“Look, what is this about?” I burst out, unable to hold it in any longer. I look from officer to officer as silence follows.
The officers share another meaningful look, then with a quick glance at my dad still in the doorway, DS Forster rolls his shoulders back, sitting a little straighter, before speaking again. “Everyone that went into that club last night, except you, never came out.”
I blink. I might even stop breathing for a few seconds. My brain starts churning a mile a minute but before I can decide on what question to ask first, DC Lee finally pipes up.
“When you left the club, how many people were still inside?”
“It was full.” I answer without hesitation, pushing down a shudder at the memory of myself pushing my way through the crowds after Blue Eyes grabbed me.
“And when you returned ten minutes later?” She prodded. So it had been ten minutes later. Last night on the long walk home I managed to convince myself I’d blacked out while sitting on the floor. Out cold for an hour or two, by the time I woke up it made sense the club was locked, and no one was about. But now I know that’s not true. They knew more than they were letting on, they seemed to know my answers before I spoke.
“It was locked up. Looked empty.” I replied.
Without another word to me, DS Forster slides a DVD out of a small plastic wallet, moves over to the TV, and with a 'May I?' directed at my dad, slides the DVD into our player at my dad's nod.
We all stare at the screen as the TV comes to life, and a picture of me, bursting through the glass front doors of Castle, pops up. I wince as my dad watches his daughter cast up the contents of her stomach on CCTV footage from the carpark outside Castle, then as I disappear off around the corner.
The screen flicks for one millisecond, and when the picture reappears, the lights of Castle are off, the doors locked.
With a grim look on his face, DS Forster rewinds the tape so that we can watch the magic act again. This time I watch the time stamp in the bottom corner, but it doesn’t change. The tape hasn’t been cut; no footage is missing. What the security camera recorded appears to be exactly what happened.
At that moment it dawns on me that I am the only witness to the disappearance of over 1800 students.
We’re not sure who leaked the story, but by the time the officers leave, there are small town news vans already setting up camp in the street outside. We watch through cracks in the curtains as the officers are ambushed on the way back to their patrol car.
My older brother Michael materialises downstairs as we twitch the curtains shut. His look of annoyance is directed at me, just like it always was before he left for Oxford University two years ago. “What’s going on? Why is it so dark in here? I’m trying to get ahead of next year’s reading list, and I can’t concentrate with all these raised voices.”
Dad marches over and flicks on the light switch. Nothing happens, and with a groan, he swings instead to turn on the large standing lamp beside the armchair I’m sitting in. I’m immediately plunged into artificial light. “Lucy can explain.” He folds his arms across his chest as his whizzes around to face me and remains standing.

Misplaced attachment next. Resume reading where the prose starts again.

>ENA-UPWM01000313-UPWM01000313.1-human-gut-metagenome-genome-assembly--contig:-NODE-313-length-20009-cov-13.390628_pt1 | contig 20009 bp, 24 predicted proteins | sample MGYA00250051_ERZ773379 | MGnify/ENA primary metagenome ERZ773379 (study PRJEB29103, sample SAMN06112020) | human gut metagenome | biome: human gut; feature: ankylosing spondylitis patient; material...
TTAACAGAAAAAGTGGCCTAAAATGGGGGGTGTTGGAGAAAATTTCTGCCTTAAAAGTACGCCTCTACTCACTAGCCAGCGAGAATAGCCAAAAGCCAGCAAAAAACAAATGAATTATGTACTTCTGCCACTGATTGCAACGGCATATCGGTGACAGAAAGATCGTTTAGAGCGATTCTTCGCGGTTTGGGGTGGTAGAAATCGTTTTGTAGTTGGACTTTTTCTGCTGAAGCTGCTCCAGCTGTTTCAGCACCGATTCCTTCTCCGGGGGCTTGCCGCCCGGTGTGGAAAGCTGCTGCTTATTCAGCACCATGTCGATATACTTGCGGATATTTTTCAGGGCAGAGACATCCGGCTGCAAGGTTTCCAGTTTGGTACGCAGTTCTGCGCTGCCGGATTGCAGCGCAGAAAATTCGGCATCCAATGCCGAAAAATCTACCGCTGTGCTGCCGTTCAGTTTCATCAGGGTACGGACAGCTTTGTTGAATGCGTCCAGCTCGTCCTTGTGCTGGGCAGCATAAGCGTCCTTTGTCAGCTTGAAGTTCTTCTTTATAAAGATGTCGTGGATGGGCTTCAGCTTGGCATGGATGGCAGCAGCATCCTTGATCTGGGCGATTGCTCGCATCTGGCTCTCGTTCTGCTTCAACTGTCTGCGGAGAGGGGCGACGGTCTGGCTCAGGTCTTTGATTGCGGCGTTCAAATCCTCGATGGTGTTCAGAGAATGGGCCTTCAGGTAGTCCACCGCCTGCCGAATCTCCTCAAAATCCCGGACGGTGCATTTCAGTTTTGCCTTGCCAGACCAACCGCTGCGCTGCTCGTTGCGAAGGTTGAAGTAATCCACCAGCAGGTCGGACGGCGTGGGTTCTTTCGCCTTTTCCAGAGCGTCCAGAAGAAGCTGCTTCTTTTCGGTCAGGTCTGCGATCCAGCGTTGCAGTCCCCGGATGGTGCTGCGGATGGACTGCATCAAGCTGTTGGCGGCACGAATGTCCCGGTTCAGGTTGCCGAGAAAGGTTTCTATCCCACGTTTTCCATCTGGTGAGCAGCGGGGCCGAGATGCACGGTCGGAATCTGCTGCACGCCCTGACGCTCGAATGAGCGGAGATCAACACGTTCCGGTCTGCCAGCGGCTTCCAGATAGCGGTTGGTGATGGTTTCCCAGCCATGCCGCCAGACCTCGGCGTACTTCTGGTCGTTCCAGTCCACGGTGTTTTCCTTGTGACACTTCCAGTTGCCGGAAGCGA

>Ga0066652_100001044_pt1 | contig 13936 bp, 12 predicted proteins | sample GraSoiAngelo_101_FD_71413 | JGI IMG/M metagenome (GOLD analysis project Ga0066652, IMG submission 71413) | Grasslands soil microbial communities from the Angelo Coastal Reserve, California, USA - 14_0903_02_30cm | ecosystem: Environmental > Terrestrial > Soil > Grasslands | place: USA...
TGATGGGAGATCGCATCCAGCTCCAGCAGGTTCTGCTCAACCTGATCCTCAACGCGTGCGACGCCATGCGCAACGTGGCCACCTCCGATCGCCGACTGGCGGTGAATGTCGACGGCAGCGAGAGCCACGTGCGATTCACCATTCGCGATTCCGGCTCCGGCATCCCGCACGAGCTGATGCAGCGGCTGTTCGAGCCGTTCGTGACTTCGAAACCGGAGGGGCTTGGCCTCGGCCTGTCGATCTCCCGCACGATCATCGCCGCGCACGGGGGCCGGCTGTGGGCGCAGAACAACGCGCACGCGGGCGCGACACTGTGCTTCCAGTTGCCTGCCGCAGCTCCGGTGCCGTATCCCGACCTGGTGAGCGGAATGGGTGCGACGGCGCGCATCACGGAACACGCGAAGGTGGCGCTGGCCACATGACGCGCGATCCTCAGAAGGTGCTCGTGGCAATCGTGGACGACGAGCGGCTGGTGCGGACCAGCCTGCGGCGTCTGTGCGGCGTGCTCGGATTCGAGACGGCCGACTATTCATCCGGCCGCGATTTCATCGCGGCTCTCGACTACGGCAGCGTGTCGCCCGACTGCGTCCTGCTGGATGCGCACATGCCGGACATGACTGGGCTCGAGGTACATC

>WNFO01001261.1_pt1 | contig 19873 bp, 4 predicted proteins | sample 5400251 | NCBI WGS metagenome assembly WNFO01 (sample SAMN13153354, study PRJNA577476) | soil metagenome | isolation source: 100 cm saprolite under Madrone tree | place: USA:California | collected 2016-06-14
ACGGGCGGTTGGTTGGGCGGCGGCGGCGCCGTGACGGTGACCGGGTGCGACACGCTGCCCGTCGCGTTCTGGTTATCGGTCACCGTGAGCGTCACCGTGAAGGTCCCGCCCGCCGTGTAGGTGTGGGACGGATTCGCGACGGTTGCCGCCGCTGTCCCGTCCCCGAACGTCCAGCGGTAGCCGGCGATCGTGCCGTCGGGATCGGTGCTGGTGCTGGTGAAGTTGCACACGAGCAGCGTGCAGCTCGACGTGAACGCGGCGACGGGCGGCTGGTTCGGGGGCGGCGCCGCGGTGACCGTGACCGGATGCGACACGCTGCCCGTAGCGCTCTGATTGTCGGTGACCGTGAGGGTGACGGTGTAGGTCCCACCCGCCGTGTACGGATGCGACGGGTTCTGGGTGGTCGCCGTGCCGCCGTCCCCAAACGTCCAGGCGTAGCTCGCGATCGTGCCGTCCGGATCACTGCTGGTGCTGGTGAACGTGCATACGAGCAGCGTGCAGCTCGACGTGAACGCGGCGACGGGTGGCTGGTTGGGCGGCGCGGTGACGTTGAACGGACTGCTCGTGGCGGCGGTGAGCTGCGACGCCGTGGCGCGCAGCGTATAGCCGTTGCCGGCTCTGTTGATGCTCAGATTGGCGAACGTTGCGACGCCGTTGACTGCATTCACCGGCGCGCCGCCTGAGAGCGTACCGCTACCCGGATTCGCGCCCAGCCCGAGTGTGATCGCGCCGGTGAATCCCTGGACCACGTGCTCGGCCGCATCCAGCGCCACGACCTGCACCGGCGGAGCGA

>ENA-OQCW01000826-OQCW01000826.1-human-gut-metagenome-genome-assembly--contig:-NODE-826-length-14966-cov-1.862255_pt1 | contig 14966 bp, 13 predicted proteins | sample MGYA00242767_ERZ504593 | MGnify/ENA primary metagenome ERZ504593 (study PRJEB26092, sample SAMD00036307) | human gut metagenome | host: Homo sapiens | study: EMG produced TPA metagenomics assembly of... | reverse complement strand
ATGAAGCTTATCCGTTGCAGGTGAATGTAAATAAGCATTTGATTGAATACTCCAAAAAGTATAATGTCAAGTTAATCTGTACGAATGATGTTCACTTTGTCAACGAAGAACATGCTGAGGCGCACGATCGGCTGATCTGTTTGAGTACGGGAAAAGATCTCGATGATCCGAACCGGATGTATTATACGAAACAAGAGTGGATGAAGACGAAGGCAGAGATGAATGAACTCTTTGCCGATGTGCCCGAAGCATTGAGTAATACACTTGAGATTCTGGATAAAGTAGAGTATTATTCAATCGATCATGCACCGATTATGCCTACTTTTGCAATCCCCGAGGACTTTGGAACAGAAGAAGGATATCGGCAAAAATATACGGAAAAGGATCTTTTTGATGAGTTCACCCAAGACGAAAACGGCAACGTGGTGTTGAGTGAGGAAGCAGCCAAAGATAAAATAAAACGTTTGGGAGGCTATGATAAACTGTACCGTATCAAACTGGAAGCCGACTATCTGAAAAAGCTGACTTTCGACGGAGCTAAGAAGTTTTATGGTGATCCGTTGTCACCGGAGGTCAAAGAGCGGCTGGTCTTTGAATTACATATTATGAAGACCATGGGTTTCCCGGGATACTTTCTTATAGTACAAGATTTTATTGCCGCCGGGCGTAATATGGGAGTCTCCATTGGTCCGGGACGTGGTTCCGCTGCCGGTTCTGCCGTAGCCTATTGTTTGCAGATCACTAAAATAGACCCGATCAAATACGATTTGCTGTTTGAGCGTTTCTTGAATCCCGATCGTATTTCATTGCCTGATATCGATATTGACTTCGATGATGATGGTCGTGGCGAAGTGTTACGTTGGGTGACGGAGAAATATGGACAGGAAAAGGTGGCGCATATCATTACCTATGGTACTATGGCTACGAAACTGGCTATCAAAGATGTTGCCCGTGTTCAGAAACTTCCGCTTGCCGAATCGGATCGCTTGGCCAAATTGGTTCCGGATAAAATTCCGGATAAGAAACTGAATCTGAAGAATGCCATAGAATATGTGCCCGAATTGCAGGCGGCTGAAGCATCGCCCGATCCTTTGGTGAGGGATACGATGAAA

Michael’s eyes also swivel towards me, and he pushes his glasses back up his nose – a tell-tale sign of Michael irritation.
Unlike the police interview, which turned out quite friendly, I now feel like I’m under interrogation. The spotlight aimed at the top of my head doesn’t help the situation. Amid the drama, I’d forgotten I’d disobeyed house rules the night before. I start to sweat.
“It’s rather complicated.” I stall for time.
“Why would you do this, Lucy? Is this because of your mother’s outburst last night? Are you trying to hurt me even more?” Dad pulls the sympathy card. “And what’s with this whole ‘Luce’ thing? Is this the ‘new you?’ He finishes, exasperated.
Ironically, he’s right, but I’m not about to admit it. Now doesn’t seem like a good time. I answer his first point and ignore the Luce comment. “No Dad. I wasn’t trying to upset you, you know that.”
“It’s because she’s adopted. She didn’t inherit your good genes like I did.” Typical Michael. My parents have always been open about my adoption and it’s never been a sore subject, but in a situation like this I’d rather Michael hadn’t have bought it up. He must be seriously miffed about us interrupting his studying.
“Michael, you know I never break house rules, just like you. I’m always home on time, just like you. I help out with the house chores, I finish my homework on time, and I never complain about anything. It was just one night.” I’m exasperated and attempting to appeal my brother’s good nature; a side I must admit I rarely see anymore. If I can make him understand, Dad will go easy on me. Dad’s always been the soft touch, it was mum that we had to be careful around.
“But a club Lucy, why?” Dad is surprisingly not angry. Instead, he looks like he’s about to cry.
Michael senses dad backing down and takes over the interrogation. “You went to a club? But you don’t have any friends. You didn’t go on your own, did you?”
“I do have friends!” I feel the heat spreading across my cheeks. “Anna’s moved now, but I’ll be starting Cambridge in a few months.”
“God Lucy you’re pathetic. I’m going back to Oxford as soon as my accommodation becomes available. I can’t stand this house.” Michael, clearly losing interest in the conversation now, turns to head back upstairs. “Is Mum not back yet?”
“No.” Dad’s morose reply is enough to send Michael fleeing up the stairs.